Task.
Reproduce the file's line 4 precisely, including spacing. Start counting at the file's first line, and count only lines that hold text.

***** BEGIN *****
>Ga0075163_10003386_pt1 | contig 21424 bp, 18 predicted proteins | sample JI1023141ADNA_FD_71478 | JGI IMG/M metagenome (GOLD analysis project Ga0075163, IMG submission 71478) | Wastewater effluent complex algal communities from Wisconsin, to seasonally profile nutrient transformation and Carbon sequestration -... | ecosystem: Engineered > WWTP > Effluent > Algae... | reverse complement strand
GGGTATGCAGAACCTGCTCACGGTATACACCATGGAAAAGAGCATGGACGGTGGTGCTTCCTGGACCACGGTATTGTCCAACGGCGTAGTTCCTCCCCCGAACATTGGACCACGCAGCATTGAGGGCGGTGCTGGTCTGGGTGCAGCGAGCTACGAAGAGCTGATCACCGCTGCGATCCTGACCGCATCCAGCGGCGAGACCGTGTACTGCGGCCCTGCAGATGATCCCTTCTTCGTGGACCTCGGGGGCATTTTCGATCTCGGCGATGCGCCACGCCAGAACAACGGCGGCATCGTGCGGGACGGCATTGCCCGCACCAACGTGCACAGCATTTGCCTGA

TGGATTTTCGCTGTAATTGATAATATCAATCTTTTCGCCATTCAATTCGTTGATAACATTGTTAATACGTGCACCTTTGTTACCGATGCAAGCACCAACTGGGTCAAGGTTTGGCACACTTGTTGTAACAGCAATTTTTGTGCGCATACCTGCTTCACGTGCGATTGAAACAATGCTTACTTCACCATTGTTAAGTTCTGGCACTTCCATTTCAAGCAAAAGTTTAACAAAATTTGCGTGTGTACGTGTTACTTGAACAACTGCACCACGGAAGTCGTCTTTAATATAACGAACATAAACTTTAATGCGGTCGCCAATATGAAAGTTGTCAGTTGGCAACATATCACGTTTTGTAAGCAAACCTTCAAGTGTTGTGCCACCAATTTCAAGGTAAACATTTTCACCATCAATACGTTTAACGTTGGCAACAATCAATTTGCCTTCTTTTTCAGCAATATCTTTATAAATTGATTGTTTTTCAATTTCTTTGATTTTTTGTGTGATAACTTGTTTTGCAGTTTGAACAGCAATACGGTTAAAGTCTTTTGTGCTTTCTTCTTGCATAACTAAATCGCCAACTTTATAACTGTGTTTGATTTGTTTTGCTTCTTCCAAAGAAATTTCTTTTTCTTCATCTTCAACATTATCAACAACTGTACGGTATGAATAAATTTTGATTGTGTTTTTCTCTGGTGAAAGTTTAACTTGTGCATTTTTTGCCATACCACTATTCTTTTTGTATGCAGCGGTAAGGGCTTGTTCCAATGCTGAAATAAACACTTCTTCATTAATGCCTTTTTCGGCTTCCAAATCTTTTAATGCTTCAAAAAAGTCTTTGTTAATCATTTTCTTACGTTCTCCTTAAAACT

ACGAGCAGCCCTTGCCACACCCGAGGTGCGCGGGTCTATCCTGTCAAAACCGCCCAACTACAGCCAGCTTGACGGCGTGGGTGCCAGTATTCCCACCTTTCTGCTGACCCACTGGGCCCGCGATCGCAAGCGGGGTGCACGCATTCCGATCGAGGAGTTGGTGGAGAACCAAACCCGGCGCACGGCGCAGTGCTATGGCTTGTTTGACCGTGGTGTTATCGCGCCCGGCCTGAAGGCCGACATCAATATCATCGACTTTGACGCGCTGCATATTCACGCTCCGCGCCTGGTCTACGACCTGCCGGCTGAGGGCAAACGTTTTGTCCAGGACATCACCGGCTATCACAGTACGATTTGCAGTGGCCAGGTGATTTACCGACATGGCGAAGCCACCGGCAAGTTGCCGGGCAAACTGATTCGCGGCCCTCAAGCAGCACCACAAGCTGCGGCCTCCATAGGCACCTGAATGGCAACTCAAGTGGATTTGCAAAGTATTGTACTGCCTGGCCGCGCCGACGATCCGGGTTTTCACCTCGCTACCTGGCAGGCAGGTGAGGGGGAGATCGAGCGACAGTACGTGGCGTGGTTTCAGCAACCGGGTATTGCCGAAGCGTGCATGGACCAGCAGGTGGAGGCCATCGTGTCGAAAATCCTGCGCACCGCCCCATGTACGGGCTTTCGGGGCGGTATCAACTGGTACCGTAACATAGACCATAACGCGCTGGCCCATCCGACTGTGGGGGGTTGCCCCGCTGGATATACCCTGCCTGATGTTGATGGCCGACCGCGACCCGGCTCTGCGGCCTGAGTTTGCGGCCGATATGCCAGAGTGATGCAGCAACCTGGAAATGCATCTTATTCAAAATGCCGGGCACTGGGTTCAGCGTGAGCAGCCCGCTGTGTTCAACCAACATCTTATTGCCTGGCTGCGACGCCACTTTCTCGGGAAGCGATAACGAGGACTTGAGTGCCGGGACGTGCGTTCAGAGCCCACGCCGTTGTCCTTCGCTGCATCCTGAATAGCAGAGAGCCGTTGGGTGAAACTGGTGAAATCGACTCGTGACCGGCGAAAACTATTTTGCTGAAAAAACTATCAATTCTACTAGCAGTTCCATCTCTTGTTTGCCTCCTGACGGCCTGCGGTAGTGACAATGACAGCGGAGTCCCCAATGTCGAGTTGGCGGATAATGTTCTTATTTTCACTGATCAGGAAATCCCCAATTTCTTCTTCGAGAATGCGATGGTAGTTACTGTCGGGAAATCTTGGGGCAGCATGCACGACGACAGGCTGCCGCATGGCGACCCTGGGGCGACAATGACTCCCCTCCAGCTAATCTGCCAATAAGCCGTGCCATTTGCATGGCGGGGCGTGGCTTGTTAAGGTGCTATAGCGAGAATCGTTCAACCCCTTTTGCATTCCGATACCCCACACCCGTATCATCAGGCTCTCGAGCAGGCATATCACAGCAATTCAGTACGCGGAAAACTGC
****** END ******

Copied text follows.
ACGAGCAGCCCTTGCCACACCCGAGGTGCGCGGGTCTATCCTGTCAAAACCGCCCAACTACAGCCAGCTTGACGGCGTGGGTGCCAGTATTCCCACCTTTCTGCTGACCCACTGGGCCCGCGATCGCAAGCGGGGTGCACGCATTCCGATCGAGGAGTTGGTGGAGAACCAAACCCGGCGCACGGCGCAGTGCTATGGCTTGTTTGACCGTGGTGTTATCGCGCCCGGCCTGAAGGCCGACATCAATATCATCGACTTTGACGCGCTGCATATTCACGCTCCGCGCCTGGTCTACGACCTGCCGGCTGAGGGCAAACGTTTTGTCCAGGACATCACCGGCTATCACAGTACGATTTGCAGTGGCCAGGTGATTTACCGACATGGCGAAGCCACCGGCAAGTTGCCGGGCAAACTGATTCGCGGCCCTCAAGCAGCACCACAAGCTGCGGCCTCCATAGGCACCTGAATGGCAACTCAAGTGGATTTGCAAAGTATTGTACTGCCTGGCCGCGCCGACGATCCGGGTTTTCACCTCGCTACCTGGCAGGCAGGTGAGGGGGAGATCGAGCGACAGTACGTGGCGTGGTTTCAGCAACCGGGTATTGCCGAAGCGTGCATGGACCAGCAGGTGGAGGCCATCGTGTCGAAAATCCTGCGCACCGCCCCATGTACGGGCTTTCGGGGCGGTATCAACTGGTACCGTAACATAGACCATAACGCGCTGGCCCATCCGACTGTGGGGGGTTGCCCCGCTGGATATACCCTGCCTGATGTTGATGGCCGACCGCGACCCGGCTCTGCGGCCTGAGTTTGCGGCCGATATGCCAGAGTGATGCAGCAACCTGGAAATGCATCTTATTCAAAATGCCGGGCACTGGGTTCAGCGTGAGCAGCCCGCTGTGTTCAACCAACATCTTATTGCCTGGCTGCGACGCCACTTTCTCGGGAAGCGATAACGAGGACTTGAGTGCCGGGACGTGCGTTCAGAGCCCACGCCGTTGTCCTTCGCTGCATCCTGAATAGCAGAGAGCCGTTGGGTGAAACTGGTGAAATCGACTCGTGACCGGCGAAAACTATTTTGCTGAAAAAACTATCAATTCTACTAGCAGTTCCATCTCTTGTTTGCCTCCTGACGGCCTGCGGTAGTGACAATGACAGCGGAGTCCCCAATGTCGAGTTGGCGGATAATGTTCTTATTTTCACTGATCAGGAAATCCCCAATTTCTTCTTCGAGAATGCGATGGTAGTTACTGTCGGGAAATCTTGGGGCAGCATGCACGACGACAGGCTGCCGCATGGCGACCCTGGGGCGACAATGACTCCCCTCCAGCTAATCTGCCAATAAGCCGTGCCATTTGCATGGCGGGGCGTGGCTTGTTAAGGTGCTATAGCGAGAATCGTTCAACCCCTTTTGCATTCCGATACCCCACACCCGTATCATCAGGCTCTCGAGCAGGCATATCACAGCAATTCAGTACGCGGAAAACTGC